Facebook study shows herding instinct
A study of Facebook apps has shown that people are more likely to buy a product if it's already very popular - but that a clear winner that doesn't reach a certain popularity threshold won't benefit from this effect.
The observations could be of interest to companies such as Amazon and Netflix, which already allow their users to rate their products. It implies that positive user reviews will only give a big boost to a product's sales if it's already popular.
The Oxford University researchers analysed data on 100 million installations of Facebook apps, checking on an hourly basis the rate at which they were installed.
They discovered that once an app hit about 55 installations a day, its popularity soared. While a typical app was installed by 1,000 users, the most popular app, 'Top Friends', was adopted by 12 million.
The study puts the difference down to social influence - crucially, when the data was monitored in 2007, Facebook friends would always be notified if one of their online friends adopted a new app.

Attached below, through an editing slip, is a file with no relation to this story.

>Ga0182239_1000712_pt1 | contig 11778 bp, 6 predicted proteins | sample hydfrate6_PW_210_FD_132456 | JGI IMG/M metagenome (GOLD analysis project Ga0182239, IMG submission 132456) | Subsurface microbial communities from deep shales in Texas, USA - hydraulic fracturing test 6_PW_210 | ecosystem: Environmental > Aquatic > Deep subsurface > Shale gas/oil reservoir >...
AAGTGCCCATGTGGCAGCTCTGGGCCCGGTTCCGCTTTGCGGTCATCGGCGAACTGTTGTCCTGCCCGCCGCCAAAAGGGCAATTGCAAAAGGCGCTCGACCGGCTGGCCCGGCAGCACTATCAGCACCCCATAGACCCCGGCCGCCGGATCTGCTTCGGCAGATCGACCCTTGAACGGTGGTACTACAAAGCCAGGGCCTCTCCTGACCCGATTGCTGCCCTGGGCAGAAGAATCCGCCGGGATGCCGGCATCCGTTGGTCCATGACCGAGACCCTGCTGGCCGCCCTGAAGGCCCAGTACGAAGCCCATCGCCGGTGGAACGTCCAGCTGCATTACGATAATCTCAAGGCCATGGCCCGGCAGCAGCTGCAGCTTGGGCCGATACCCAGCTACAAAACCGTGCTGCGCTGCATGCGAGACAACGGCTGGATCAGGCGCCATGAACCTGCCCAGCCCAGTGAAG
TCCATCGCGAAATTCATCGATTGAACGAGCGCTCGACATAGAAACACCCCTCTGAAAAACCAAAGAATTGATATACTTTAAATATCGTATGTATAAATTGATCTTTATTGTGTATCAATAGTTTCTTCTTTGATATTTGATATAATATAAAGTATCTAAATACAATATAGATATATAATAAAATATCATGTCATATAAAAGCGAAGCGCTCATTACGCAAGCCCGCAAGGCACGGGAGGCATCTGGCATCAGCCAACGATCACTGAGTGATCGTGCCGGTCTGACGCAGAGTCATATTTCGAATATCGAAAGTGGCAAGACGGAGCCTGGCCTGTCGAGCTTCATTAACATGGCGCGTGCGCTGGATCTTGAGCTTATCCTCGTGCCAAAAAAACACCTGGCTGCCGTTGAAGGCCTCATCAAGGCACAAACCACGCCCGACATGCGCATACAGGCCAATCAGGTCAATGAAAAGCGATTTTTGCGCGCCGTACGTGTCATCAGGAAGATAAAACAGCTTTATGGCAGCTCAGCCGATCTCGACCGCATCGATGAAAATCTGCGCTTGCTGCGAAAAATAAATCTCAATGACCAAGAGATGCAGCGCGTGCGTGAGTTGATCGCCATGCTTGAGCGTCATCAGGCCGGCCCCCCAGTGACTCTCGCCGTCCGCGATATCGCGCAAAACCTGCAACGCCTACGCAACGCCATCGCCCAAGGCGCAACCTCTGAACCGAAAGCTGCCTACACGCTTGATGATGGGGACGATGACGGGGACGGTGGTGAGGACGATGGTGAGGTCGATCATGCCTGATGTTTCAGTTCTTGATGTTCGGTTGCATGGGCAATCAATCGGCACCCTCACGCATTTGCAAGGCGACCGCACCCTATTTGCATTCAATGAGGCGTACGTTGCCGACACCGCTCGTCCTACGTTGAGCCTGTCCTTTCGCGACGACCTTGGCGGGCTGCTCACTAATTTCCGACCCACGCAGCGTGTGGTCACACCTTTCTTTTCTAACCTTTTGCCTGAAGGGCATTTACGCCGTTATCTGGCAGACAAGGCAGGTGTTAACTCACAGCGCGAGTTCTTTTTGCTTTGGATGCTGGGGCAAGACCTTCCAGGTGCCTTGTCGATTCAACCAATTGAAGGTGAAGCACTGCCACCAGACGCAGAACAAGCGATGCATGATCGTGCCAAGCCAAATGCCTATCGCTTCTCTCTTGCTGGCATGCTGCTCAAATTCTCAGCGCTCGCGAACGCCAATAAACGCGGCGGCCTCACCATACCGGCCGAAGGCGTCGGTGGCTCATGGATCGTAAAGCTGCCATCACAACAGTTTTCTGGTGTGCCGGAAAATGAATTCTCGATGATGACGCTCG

All Facebook users could also see a list of the most popular apps – similar to best-seller lists – so knew how the global community, as well as their own friends, rated the apps.
"Our analysis reveals a very interesting new finding. Users only appear to be influenced by the choices of other users above a certain level of popularity, and at that point popularity drives future popularity," said senior researcher Dr Felix Reed-Tsochas.
"Below this threshold, the effects of social influence are imperceptible."